According to the wife of a high-ranking Myanmar diplomat’s wife, who declined to be identified, a 70-year-old nun named Dhammasi living in the northern part of Yangon is the principal adviser of Daw Kyaing Kyaing and Than Shwe on arcane matters.
“There was a scurry of visits to that nunnery by Than Shwe’s family and former general Khin Nyunt’s. The two families were vying with each other to get the most powerful occult advice from the nun,” she told Asia Times Online. Khin Nyunt was the former intelligence chief and a highly influential figure in the regime’s top brass before he was deposed and put under house arrest in 2004.
The diplomat’s wife said the aging nun is still visited by Than Shwe’s wife: “Once we followed [Dhammasi] to upper Burma [Myanmar] in her search for lost Buddha images which she said she saw in her dreams and on the way our car was stuck in the mud. The nun took out her mobile phone which very few Burmese people could use at that time and she made a phone call to someone. Very soon, battalions of soldiers came out in trucks and pulled out our car.”
She said soothsayers are often approached by the regime’s top brass seeking promotions and to strengthen their positions. Astrologers and practitioners of the arcane often tend to be nuns, astrologers and even some corrupt Buddhist monks, according to a range of Myanmar citizens.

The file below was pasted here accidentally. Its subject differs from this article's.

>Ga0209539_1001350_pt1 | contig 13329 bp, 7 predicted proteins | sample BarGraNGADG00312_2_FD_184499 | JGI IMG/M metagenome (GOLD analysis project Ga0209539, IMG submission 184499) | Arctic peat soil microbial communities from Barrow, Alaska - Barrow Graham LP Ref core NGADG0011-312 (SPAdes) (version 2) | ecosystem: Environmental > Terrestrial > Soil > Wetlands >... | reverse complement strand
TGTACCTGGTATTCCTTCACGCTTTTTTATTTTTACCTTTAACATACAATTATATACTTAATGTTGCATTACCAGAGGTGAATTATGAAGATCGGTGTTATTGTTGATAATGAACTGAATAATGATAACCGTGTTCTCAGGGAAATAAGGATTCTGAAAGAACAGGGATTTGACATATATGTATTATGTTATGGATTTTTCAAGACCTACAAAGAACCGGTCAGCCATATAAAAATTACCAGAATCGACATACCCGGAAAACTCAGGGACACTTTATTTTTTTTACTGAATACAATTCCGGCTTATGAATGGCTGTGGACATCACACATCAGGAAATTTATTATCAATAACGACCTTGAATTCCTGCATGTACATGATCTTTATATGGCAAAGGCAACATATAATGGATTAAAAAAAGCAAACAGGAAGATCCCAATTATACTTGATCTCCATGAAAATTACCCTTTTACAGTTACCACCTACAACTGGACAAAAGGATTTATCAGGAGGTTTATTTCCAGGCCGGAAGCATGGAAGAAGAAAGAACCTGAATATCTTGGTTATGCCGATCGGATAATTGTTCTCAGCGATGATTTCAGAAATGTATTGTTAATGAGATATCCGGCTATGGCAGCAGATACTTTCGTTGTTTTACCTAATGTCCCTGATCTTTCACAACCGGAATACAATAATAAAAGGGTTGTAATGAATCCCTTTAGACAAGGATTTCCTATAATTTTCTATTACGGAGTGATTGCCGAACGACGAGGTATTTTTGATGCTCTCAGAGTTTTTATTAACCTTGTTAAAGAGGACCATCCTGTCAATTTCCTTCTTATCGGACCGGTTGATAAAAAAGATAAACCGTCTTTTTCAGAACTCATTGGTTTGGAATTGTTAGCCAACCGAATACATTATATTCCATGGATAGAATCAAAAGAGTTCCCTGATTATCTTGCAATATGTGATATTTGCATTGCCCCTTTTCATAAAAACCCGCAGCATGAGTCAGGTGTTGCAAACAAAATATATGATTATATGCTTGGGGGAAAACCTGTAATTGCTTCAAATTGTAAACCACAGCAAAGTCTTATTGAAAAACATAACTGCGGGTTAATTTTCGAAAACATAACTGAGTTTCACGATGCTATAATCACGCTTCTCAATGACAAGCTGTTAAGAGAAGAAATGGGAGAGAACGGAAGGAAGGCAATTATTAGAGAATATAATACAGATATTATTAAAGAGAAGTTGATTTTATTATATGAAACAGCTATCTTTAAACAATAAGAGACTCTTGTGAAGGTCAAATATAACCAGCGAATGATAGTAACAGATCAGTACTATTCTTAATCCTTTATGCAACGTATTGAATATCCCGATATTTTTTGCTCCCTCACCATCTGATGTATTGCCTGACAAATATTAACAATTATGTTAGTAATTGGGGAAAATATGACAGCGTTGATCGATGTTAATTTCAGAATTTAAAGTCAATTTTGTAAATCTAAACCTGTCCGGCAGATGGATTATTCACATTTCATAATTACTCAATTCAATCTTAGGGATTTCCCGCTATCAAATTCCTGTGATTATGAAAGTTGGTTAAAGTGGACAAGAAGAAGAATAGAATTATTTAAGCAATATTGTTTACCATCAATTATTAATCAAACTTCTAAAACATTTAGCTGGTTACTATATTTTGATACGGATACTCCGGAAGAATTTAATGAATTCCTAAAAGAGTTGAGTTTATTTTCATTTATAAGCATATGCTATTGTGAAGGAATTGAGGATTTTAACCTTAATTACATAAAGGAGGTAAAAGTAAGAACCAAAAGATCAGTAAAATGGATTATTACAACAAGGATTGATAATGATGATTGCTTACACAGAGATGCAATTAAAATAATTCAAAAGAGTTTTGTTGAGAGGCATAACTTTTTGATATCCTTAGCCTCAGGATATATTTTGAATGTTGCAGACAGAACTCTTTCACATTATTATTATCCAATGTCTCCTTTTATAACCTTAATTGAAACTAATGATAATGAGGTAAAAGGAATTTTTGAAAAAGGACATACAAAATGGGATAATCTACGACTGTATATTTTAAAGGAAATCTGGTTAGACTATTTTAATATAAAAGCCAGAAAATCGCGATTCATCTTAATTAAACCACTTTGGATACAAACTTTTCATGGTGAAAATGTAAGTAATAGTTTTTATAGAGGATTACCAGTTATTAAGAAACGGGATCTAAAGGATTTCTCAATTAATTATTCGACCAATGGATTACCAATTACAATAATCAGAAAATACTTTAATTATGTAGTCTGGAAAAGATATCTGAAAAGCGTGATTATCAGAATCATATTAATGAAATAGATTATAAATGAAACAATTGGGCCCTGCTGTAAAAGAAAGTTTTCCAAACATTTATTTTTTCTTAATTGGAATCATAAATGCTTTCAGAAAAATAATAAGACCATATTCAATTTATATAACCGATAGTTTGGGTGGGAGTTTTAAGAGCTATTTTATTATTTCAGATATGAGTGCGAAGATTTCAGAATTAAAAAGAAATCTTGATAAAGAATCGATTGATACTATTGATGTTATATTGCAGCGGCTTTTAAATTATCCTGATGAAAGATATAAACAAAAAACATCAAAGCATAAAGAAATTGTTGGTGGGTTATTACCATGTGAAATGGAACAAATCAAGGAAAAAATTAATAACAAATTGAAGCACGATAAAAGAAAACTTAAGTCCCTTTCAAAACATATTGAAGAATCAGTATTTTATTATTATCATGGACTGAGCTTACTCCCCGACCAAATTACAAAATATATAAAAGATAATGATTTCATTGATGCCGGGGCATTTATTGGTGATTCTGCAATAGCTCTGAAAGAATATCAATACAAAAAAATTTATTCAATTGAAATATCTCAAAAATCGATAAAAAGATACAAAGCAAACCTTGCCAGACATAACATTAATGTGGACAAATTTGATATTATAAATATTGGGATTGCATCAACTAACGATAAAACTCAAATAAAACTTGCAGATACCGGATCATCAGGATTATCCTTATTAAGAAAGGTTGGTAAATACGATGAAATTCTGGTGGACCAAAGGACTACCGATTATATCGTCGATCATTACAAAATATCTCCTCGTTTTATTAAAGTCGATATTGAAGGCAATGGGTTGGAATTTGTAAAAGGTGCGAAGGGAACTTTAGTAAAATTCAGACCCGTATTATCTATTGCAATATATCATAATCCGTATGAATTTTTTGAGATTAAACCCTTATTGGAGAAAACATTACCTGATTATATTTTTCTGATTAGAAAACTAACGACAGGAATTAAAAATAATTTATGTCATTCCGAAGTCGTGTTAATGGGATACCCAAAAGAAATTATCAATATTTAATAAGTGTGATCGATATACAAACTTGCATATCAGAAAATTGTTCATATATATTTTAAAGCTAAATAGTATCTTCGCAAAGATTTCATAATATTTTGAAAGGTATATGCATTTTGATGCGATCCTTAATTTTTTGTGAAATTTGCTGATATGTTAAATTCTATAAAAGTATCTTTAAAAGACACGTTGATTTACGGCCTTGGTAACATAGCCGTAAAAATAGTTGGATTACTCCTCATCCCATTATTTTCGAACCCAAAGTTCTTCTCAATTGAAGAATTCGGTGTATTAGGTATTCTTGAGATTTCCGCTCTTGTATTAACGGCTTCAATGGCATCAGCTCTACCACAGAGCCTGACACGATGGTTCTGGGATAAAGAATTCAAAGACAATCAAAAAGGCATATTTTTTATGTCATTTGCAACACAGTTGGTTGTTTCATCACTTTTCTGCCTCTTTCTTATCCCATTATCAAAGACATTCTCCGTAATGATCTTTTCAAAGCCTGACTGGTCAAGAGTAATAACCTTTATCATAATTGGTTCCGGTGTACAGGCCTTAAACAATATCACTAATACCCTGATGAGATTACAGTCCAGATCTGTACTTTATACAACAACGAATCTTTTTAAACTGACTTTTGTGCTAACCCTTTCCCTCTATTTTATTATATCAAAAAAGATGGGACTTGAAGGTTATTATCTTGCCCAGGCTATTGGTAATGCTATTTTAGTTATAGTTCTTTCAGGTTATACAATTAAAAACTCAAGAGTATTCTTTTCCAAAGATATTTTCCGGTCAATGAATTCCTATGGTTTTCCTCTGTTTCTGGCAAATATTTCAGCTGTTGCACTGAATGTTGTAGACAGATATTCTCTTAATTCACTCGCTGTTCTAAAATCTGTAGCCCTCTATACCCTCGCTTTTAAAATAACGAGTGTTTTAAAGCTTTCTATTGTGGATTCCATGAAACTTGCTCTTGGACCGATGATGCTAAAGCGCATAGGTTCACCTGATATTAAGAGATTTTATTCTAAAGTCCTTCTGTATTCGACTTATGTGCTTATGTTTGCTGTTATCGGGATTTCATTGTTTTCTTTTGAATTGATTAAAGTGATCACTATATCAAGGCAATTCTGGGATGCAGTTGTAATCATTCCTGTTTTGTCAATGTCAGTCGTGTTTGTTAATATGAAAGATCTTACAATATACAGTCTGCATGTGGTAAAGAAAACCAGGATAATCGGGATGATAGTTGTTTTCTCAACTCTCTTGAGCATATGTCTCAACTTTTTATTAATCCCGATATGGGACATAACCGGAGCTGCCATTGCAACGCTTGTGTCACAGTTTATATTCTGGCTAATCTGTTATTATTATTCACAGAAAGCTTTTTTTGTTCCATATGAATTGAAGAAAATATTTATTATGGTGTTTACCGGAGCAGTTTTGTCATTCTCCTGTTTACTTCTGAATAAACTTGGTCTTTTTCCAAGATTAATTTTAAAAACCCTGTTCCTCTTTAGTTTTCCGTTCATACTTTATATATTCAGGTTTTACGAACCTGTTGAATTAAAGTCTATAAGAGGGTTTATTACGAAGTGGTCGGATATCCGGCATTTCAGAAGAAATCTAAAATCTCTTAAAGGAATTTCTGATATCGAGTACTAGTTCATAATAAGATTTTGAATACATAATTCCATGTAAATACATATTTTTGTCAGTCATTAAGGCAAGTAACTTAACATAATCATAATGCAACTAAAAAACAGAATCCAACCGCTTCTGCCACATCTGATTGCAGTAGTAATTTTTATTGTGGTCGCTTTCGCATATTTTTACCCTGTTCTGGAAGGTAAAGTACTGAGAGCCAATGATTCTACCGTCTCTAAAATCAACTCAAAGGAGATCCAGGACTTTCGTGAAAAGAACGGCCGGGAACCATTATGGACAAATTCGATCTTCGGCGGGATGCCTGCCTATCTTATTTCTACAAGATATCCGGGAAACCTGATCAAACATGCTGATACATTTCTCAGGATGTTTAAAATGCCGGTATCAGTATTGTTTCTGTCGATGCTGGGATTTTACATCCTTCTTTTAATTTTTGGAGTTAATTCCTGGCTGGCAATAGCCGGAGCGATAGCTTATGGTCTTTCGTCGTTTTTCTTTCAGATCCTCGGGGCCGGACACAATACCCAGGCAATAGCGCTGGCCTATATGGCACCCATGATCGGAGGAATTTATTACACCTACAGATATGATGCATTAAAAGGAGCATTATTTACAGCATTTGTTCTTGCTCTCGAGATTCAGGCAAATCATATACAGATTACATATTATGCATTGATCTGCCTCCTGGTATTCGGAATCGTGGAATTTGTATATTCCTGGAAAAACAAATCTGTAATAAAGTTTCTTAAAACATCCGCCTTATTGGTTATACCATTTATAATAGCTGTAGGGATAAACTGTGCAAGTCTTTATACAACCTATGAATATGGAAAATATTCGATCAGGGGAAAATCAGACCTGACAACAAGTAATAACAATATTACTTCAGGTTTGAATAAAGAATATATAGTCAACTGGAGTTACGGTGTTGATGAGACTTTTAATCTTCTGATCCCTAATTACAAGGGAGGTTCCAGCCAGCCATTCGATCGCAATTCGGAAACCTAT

Still, many families in predominantly Buddhist Myanmar consult their favorite astrologers and spiritual advisers for an array of purposes: to successfully go abroad, to get promoted, to control an adulterous spouse, to pass an exam, or to have a successful interview.
Many perform yadayar to offset predictions of negative events. For example, throwing away a slipper means preventing the possibility of jail because the jail and the slipper represent the same planetary significance.
Also, every given name has a planet and some astrological significance. Sometimes, however, this becomes a simple play on words. To defuse tension in the aftermath of the 2007 protests, the government appointed a liaison officer to speak to Suu Kyi named Aung Kyi. “Aung” means success, and the thinking was he would win over “Kyi”.
Numerology also plays a significant role in Myanmar. Using astrological calculations based on one’s date of birth, numbers and calculations are inscribed on a sheet of metal. That metal is sometimes placed on an altar or a sacred part of a home to bring luck.
Aung San Suu Kyi seems to be a rare exception. According to a Myanmar woman who frequently met Suu Kyi before she was put under house arrest, the Noble Peace Laureate never showed an interest in astrology. Still, whenever people, including her party leaders, handed her papers of astrological advice, she never rejected them out of respect.